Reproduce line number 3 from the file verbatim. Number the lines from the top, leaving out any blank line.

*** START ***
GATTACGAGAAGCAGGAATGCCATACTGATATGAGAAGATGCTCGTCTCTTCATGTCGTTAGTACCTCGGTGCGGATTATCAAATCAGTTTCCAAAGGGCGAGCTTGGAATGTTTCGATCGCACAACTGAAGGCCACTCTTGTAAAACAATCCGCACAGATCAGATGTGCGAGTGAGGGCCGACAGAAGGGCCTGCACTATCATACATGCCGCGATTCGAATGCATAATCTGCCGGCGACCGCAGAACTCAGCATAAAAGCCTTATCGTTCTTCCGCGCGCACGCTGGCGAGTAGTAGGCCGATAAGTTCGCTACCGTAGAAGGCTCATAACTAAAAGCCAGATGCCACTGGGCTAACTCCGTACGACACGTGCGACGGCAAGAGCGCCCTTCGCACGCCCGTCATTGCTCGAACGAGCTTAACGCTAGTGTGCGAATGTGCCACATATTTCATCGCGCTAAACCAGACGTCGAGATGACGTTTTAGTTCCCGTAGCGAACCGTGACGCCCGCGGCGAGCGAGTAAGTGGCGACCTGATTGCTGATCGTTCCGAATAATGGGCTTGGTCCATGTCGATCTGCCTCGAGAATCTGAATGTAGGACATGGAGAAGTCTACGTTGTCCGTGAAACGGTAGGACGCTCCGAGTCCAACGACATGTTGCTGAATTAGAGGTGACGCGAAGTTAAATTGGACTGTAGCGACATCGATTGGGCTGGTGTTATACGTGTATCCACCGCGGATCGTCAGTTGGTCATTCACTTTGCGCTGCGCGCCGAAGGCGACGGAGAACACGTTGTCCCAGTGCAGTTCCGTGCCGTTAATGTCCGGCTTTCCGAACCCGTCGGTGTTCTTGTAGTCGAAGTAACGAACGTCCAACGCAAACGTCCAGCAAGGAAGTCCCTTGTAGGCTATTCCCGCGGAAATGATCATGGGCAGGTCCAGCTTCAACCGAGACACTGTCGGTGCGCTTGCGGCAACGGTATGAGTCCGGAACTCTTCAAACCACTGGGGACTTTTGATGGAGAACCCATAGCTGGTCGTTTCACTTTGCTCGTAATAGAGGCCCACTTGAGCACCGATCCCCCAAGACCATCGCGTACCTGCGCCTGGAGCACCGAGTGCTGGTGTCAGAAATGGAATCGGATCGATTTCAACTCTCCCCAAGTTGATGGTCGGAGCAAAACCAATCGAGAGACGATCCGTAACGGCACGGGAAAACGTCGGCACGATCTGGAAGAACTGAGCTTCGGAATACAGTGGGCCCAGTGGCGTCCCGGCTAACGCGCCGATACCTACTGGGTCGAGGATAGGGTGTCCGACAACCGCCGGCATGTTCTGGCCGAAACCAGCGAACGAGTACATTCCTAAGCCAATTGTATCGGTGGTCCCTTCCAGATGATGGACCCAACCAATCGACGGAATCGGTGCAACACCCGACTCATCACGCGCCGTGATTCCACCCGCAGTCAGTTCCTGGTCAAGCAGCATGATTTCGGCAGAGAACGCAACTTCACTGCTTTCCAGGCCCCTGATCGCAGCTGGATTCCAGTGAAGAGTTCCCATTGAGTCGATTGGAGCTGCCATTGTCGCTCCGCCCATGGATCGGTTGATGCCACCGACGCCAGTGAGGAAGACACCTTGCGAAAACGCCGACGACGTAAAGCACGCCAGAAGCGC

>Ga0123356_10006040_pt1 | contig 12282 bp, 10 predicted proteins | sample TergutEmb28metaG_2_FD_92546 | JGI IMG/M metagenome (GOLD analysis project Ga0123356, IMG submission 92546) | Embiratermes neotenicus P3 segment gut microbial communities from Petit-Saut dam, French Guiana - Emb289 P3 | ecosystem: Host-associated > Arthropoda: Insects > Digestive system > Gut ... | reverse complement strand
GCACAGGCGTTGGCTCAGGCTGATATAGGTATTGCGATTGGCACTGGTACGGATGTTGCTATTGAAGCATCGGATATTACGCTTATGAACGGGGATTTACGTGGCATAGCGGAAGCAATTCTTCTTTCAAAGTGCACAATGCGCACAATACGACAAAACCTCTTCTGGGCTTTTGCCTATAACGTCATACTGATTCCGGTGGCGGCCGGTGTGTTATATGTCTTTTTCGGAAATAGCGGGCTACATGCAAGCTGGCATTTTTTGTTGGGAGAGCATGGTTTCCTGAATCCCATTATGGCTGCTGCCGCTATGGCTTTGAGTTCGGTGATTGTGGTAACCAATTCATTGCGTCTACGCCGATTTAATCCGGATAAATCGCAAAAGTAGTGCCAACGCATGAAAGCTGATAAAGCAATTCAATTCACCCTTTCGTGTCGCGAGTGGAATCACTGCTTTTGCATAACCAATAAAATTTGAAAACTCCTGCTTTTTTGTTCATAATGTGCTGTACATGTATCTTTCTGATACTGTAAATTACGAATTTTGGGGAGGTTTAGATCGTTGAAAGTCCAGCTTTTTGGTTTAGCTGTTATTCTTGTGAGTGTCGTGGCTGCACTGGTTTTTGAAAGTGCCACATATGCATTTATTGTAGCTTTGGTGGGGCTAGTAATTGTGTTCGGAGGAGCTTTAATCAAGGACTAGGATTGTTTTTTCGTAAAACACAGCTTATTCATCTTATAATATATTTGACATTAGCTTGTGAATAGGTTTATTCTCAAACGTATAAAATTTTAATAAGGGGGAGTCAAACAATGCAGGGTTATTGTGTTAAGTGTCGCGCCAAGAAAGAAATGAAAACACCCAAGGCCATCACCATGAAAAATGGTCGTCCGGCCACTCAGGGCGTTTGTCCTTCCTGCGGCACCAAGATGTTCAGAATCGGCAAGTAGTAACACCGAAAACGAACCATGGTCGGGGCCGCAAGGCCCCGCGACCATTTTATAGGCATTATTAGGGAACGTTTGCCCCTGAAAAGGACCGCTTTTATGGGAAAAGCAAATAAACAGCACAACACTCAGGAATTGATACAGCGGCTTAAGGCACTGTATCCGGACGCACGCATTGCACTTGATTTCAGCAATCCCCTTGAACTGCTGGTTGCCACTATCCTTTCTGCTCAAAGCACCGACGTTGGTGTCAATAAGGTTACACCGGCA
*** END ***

GCACAGGCGTTGGCTCAGGCTGATATAGGTATTGCGATTGGCACTGGTACGGATGTTGCTATTGAAGCATCGGATATTACGCTTATGAACGGGGATTTACGTGGCATAGCGGAAGCAATTCTTCTTTCAAAGTGCACAATGCGCACAATACGACAAAACCTCTTCTGGGCTTTTGCCTATAACGTCATACTGATTCCGGTGGCGGCCGGTGTGTTATATGTCTTTTTCGGAAATAGCGGGCTACATGCAAGCTGGCATTTTTTGTTGGGAGAGCATGGTTTCCTGAATCCCATTATGGCTGCTGCCGCTATGGCTTTGAGTTCGGTGATTGTGGTAACCAATTCATTGCGTCTACGCCGATTTAATCCGGATAAATCGCAAAAGTAGTGCCAACGCATGAAAGCTGATAAAGCAATTCAATTCACCCTTTCGTGTCGCGAGTGGAATCACTGCTTTTGCATAACCAATAAAATTTGAAAACTCCTGCTTTTTTGTTCATAATGTGCTGTACATGTATCTTTCTGATACTGTAAATTACGAATTTTGGGGAGGTTTAGATCGTTGAAAGTCCAGCTTTTTGGTTTAGCTGTTATTCTTGTGAGTGTCGTGGCTGCACTGGTTTTTGAAAGTGCCACATATGCATTTATTGTAGCTTTGGTGGGGCTAGTAATTGTGTTCGGAGGAGCTTTAATCAAGGACTAGGATTGTTTTTTCGTAAAACACAGCTTATTCATCTTATAATATATTTGACATTAGCTTGTGAATAGGTTTATTCTCAAACGTATAAAATTTTAATAAGGGGGAGTCAAACAATGCAGGGTTATTGTGTTAAGTGTCGCGCCAAGAAAGAAATGAAAACACCCAAGGCCATCACCATGAAAAATGGTCGTCCGGCCACTCAGGGCGTTTGTCCTTCCTGCGGCACCAAGATGTTCAGAATCGGCAAGTAGTAACACCGAAAACGAACCATGGTCGGGGCCGCAAGGCCCCGCGACCATTTTATAGGCATTATTAGGGAACGTTTGCCCCTGAAAAGGACCGCTTTTATGGGAAAAGCAAATAAACAGCACAACACTCAGGAATTGATACAGCGGCTTAAGGCACTGTATCCGGACGCACGCATTGCACTTGATTTCAGCAATCCCCTTGAACTGCTGGTTGCCACTATCCTTTCTGCTCAAAGCACCGACGTTGGTGTCAATAAGGTTACACCGGCA